Friday, March 30, 2012

Local fallout regarding Yonkers trial: newspaper laments corruption, columnist argues that, in the end, Ridge Hill is good for Yonkers

The Journal News has a good package of articles and commentary (and video) responding to yesterday's convictions, on all counts, of former City Council Member Sandy Annabi and her political mentor, Zehy Jereis.

The editorial, Annabi trial ends, but corruption will linger, stated:
The smitten-cousin defense, novel and intriguing as it was, ultimately was no match for common sense, or the Rolex watch, car payments, airfare, cash or other valuables that moved between former Yonkers Councilwoman Sandy Annabi and her distant cousin, one-time Yonkers Republican Party Chairman Zehy Jereis, convicted Thursday of all charges in their federal corruption trial.
There was some plausibility to that defense, actually, given that Jereis also went through a dramatic personal makeover, including a 150-pound weight loss, which he said was motivated by his desire for Annabi.

Then again, as prosecutors pointed out, the checks to Annabi came from a joint account Jereis shared with his wife, while he and Annabi talked 81 times on "job fair day" and only four times on Valentine's Day. 

Very confusing. Could it be that Jereis had the hots for Annabi and also wanted to influence her, and/or she treated him as a "sugar daddy" but also took his political advice? If so, that's still basis for guilt, prosecutors said, since friendship doesn't get you off the hook.

More investigations

The Journal News saw the prosecutions part of a long history, and predicted more:
So went another chapter in the annals of public corruption in New York and the Lower Hudson Valley. It is an old and tedious story. In February, former longtime state Sen. Nicholas Spano, a Yonkers Republican, pleaded guilty to tax evasion, in a case where public corruption also figured prominently.
...Spano’s undoing closely follows that of former state Sen. Vincent Leibell, for long the most powerful Republican in Putnam County.
As noted yesterday, prosecutors said the investigation is continuing.

Turning point?

In a reaction article headlined 'Slam dunk' verdict called 'turning point' for Yonkers, the newspaper got that headline quote from Mayor Mike Spano, bother of Nick:
“This says, very clearly and very loudly, ‘If you are elected, you are entrusted with public dollars — and if you are in any way complicit in taking illegal gifts, you will be prosecuted to the fullest extent of the law,” Spano said.
The city is improving its ethics code, but Spano is not immune to whispers. A Republican turned Democrat, he hired Jereis's wife at City Hall. And, in anonymous comments at the Yonkers Tribune, some went after him, with one warning:
Mike Spano will not finish a four year term.
Before it's over, both Zehy and Sandy will bury him in order to cut a deal.
A defense of Ridge Hill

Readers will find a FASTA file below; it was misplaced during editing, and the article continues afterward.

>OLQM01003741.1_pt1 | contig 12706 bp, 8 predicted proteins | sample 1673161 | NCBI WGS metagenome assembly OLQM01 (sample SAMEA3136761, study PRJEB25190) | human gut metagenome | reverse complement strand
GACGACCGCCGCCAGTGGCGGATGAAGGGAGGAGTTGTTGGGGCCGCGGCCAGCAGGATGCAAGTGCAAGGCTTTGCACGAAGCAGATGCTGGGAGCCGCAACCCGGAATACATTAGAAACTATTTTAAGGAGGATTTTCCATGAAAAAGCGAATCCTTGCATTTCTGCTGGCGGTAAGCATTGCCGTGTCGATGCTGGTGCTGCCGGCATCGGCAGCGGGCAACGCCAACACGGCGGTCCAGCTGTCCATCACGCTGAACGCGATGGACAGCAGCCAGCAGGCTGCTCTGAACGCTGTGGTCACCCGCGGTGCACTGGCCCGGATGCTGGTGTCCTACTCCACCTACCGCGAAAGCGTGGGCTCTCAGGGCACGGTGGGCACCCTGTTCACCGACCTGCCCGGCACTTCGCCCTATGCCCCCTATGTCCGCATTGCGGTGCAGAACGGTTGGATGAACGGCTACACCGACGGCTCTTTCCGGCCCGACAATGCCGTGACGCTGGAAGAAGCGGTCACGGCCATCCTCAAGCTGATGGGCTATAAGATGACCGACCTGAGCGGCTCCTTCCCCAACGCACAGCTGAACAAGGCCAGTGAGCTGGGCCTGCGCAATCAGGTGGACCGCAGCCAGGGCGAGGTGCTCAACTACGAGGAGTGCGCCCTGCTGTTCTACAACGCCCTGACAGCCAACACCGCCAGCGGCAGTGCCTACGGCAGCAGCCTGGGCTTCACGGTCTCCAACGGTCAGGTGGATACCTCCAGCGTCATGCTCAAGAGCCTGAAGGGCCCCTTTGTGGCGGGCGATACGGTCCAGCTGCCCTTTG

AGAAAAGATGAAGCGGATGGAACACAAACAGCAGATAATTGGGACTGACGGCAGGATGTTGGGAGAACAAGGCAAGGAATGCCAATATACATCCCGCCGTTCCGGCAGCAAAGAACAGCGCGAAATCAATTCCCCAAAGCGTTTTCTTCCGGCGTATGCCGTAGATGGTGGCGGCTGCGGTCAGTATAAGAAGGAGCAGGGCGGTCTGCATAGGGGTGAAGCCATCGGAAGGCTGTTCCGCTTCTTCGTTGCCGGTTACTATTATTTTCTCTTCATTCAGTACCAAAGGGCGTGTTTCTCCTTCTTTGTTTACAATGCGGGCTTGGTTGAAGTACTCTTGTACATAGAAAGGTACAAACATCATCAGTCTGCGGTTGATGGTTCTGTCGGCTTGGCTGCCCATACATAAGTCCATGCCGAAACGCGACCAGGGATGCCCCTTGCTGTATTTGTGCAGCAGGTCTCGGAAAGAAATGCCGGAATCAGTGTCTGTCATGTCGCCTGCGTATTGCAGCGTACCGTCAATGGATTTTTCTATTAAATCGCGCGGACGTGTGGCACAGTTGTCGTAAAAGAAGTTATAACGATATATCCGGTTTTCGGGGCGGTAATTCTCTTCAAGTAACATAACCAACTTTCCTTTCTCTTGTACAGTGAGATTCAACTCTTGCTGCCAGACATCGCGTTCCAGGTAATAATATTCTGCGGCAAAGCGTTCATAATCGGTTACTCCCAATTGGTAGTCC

Photo copyright Jonathan Barkey
Journal News columnist Phil Reisman suggested, On Ridge Hill, Annabi's vote was right for Yonkers:
Because of Ridge Hill, Yonkers presents a direct challenge to White Plains as the county’s dominant retail center.
Built by the mega-development firm Forest City Ratner, Ridge Hill was not without tremendous controversy, as everything in Yonkers always is.
But you could make the reasonable argument that Ridge Hill is the best thing to happen to Yonkers since Neil Simon wrote a play about getting lost there.
Reisman has a point--Ridge Hill is nice and shiny in a city that, overall, is not--but he sounds not unlike  some Barclays Center defenders: who cares if it's a sweetheart deal for the developer, since it produces some good for the community?

A former Council Member, Dee Barbato, testified that the annual payments in lieu of taxes (PILOTs) negotiated by Forest City Ratner were less than half those paid by a shopping center one-third the size. The additional $10.8 million Annabi negotiated was just a one-shot.

Lingering questions: Forest City

Reisman wrote:
There are a lot of fishy things about this case, a host of unanswered questions. One of them is why nobody at Forest City was ever implicated in the Ridge Hill part of the bribery scheme. We may never know the answer to that question.
Because it was never quite a bribe, just "corrupt payments." Forest City reps said they never knew Jereis was influencing Annabi. 

Photo copyright Jonathan Barkey
Still, when Forest City government relations chief Bruce Bender was asked if they promised Jereis a job before Annabi’s vote, he said, "It was inconclusive, but we certainly left the impression we were probably going to do it."

That's fishy, indeed. And, as I wrote, while Forest City may say the trial wasn't about them, it was, at least in part.

Lingering questions: reversal

Reisman suggested that "[s]ome people who have watched the trial closely believe the jury was confused by the complexity of the charges" and that Annabi and Jereis may see their corruption convictions overturned:
Indeed, Annabi may only go to jail for mortgage fraud — an offense that could be tagged to half the underwater homeowners in America and the crooked bankers who enabled them.
Actually, Annabi also was convicted of tax fraud, claiming a $50,000 loss on a loan to her father that prosecutors contended, and jurors agreed, was bogus.

Reisman's right that there's a fighting chance of reversal.

But there's also a chance that, if the verdict stands, Annabi and Jereis will cooperate to reduce their sentences, and more of the mystery of Ridge Hill will be uncovered.

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